Lucas Black’s horrific southern accent is an affront to everyone who’s ever even visited the south (let alone the people who have lived there), and his “aw shucks” schtick always kept me at arm’s length emotionally. But this movie features some impressive stylistic flourishes from director Justin Lin (one of the key creative players in this saga’s overall success), and introduced the character of Sung Kang’s Han – maybe the coolest guy on the planet in this cinematic universe – into this franchise, so it gets extra props for that.

4. Fast & Furious 6

There’s a noticeable dip in quality here from Fast Five, but it was a tall order for any movie to follow up one of the best action movies of the decade. Still, even though it’s not quite top-tier, Fast & Furious 6 delivers some of the franchise’s craziest moments (Dom catching Letty mid-air during a chase! That nutso airplane runway fight!) and brings more drama and heart back into the franchise by focusing on the Dom/Letty relationship. Amid all the action scenes, this movie is a full-on soap opera dressed up as a blockbuster.

the fast and the furious

3. The Fast and the Furious

Yes, this first film is basically a remake of Point Break. But here’s the thing: Point Break rules, and this is one of the best cinematic copies of Kathryn Bigelow’s undercover cop movie that’s ever been made. Vin Diesel’s Dom Toretto works wonderfully here as a purely charismatic force, and I took Paul Walker’s boyish charms for granted at the time: he proved to be the beating heart of this entire franchise, and these movies have never been the same without him. Also, shout out to the casting in this film, which felt totally natural for this very of-the-moment movie but inadvertently resulted in one of the most diverse casts of any ongoing Hollywood franchise.

Fast and Furious property damage infographics

2. Furious 7

I love Justin Lin’s Fast movies, but I’ve gotta give it up for James Wan here, the horror master who proved he could step into one of Hollywood’s biggest and most important action franchises and not miss a beat. Furious 7 delivers in a huge way. The skyscraper scene is one of the most jaw-droppingly audacious moments in this franchise, and watching actual cars plummeting from the back of a carrier plane and parachute to the ground was something I never thought I’d see. And that’s not even mentioning the touching tribute to Paul Walker at the end (Walker was tragically killed during production), a moment that transcended the boundaries of the film. This was about more than just a send-off for Brian O’Connor: that moving montage gave audiences a chance to process the loss of an actor they’d been watching in this franchise for fifteen years.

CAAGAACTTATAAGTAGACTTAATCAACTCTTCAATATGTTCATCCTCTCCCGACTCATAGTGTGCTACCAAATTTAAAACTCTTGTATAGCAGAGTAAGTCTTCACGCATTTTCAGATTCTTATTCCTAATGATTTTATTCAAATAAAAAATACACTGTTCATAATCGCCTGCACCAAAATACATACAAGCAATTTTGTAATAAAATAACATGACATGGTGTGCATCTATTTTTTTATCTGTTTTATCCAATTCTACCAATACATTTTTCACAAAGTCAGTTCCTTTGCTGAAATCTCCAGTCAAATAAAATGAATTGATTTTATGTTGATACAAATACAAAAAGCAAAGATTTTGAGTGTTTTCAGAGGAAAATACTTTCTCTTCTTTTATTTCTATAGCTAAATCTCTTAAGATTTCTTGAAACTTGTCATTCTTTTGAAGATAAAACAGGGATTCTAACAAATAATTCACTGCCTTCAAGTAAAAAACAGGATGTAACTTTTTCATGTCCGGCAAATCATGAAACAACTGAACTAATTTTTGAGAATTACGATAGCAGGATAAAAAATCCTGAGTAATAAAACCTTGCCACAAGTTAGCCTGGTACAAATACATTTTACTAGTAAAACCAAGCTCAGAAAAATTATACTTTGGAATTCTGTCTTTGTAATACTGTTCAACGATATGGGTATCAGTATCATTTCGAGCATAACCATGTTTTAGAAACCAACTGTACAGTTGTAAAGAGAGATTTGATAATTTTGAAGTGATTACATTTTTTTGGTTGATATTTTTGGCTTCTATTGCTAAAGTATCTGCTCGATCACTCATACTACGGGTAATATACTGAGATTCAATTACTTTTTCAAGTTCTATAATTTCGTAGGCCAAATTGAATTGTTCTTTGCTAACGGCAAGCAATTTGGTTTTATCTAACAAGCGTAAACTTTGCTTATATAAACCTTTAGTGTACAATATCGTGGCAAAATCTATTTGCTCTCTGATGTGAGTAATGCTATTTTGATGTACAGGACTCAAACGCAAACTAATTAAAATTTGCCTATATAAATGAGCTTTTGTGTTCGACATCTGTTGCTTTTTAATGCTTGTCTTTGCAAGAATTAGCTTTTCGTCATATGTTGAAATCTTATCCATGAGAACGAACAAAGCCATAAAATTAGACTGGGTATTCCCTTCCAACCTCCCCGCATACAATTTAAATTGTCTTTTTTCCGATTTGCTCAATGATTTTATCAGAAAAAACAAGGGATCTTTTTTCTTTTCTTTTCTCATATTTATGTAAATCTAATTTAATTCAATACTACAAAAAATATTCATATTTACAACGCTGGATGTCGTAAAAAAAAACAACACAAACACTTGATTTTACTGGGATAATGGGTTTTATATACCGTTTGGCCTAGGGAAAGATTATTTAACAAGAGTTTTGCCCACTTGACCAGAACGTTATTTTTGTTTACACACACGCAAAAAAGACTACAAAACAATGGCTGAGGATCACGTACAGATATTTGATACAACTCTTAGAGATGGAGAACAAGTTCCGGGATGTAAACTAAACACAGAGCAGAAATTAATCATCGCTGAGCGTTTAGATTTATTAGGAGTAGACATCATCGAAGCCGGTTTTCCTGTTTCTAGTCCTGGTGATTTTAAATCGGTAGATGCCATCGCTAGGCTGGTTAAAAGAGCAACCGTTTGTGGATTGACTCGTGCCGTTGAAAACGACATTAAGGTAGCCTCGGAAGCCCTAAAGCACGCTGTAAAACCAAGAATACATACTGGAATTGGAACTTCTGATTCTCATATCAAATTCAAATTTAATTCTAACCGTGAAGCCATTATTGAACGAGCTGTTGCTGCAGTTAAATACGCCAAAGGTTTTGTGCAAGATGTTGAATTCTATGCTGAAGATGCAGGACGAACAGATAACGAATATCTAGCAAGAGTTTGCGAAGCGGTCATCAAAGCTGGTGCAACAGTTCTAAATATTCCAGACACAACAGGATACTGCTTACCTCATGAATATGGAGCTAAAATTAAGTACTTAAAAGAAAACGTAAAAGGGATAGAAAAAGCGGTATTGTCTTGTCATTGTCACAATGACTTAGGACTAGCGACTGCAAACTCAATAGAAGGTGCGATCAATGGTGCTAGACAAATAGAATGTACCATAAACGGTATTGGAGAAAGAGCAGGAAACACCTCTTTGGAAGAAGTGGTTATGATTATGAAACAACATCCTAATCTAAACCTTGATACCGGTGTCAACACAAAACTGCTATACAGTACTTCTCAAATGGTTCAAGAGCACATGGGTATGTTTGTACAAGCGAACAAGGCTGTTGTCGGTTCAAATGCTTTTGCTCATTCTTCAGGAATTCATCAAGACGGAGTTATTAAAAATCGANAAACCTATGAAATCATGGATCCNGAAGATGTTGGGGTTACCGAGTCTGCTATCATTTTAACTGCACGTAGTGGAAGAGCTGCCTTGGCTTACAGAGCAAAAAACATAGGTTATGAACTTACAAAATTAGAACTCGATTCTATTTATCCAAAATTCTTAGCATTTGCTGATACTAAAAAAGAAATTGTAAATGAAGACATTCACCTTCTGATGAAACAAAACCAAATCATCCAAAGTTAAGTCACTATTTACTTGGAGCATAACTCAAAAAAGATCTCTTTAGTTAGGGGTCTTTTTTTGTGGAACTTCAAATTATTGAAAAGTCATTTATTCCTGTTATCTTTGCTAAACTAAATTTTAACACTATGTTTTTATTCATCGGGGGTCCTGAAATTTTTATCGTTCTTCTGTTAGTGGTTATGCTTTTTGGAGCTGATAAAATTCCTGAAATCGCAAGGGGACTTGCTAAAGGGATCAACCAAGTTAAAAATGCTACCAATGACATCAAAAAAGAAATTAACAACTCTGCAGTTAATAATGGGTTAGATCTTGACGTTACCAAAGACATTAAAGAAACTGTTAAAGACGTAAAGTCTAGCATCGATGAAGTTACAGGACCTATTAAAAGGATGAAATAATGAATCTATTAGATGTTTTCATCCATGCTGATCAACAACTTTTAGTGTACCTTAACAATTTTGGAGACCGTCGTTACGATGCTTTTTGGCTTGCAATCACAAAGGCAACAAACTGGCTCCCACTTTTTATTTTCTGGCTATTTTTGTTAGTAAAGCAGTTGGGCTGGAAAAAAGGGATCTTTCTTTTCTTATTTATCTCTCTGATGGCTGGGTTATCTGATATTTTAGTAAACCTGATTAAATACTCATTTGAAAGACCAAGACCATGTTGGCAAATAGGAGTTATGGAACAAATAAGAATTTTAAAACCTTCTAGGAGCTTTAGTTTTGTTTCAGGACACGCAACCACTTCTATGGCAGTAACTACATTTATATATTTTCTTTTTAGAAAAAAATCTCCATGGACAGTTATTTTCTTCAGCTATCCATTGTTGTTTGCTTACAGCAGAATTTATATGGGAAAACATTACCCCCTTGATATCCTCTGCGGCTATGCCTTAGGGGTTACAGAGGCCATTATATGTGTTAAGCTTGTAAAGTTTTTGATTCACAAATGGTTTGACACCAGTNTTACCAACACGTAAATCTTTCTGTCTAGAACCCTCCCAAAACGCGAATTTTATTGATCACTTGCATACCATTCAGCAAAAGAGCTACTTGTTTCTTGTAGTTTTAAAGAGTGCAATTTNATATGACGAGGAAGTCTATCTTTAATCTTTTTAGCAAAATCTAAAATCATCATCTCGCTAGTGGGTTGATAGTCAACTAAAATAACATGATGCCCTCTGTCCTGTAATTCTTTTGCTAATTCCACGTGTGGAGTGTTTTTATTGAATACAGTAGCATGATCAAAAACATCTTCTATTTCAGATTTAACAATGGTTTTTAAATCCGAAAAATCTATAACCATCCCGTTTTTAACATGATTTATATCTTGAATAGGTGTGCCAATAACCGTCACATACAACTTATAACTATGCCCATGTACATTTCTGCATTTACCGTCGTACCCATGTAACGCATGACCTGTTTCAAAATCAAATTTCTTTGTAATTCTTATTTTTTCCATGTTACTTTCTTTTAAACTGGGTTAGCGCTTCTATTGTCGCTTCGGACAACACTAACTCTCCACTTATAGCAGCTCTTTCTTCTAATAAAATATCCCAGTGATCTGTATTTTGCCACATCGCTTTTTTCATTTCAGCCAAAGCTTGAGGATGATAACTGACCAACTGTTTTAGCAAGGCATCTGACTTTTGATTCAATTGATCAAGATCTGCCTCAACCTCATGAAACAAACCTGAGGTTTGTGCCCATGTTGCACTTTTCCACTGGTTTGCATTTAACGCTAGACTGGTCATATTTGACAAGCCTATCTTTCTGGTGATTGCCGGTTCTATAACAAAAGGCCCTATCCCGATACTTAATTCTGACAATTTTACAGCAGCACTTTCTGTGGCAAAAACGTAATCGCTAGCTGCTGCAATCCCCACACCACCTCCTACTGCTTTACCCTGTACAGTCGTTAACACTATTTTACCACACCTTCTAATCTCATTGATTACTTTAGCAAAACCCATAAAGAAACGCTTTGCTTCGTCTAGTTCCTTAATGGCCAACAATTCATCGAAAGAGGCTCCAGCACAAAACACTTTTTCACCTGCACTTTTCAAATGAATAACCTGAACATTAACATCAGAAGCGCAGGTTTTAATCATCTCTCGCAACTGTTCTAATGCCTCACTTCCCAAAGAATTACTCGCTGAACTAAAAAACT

Fast Five Vault Chase

1. Fast Five

If there’s any justice in the world, Fast Five will be in serious contention for the best Hollywood action blockbuster of the 2010s in any future conversation about that topic. It represents this franchise finally figuring out what it wanted to be, and it’s the perfect blend of character, cheesiness, and stunning practical action sequences that not only still hold up, but have gotten better with age. It’s a heist movie with the perfect structure, and there’s something deeply satisfying about watching a baby-oil-drenched Dwayne Johnson clash with our protagonists in that classic “I hate you Ron Burgundy, but god damn it, do I respect you” sort of way. This movie elevated the Fast films to the next level, and it even included its own mind-blowing mid-credits scene. Bow down before Fast Five.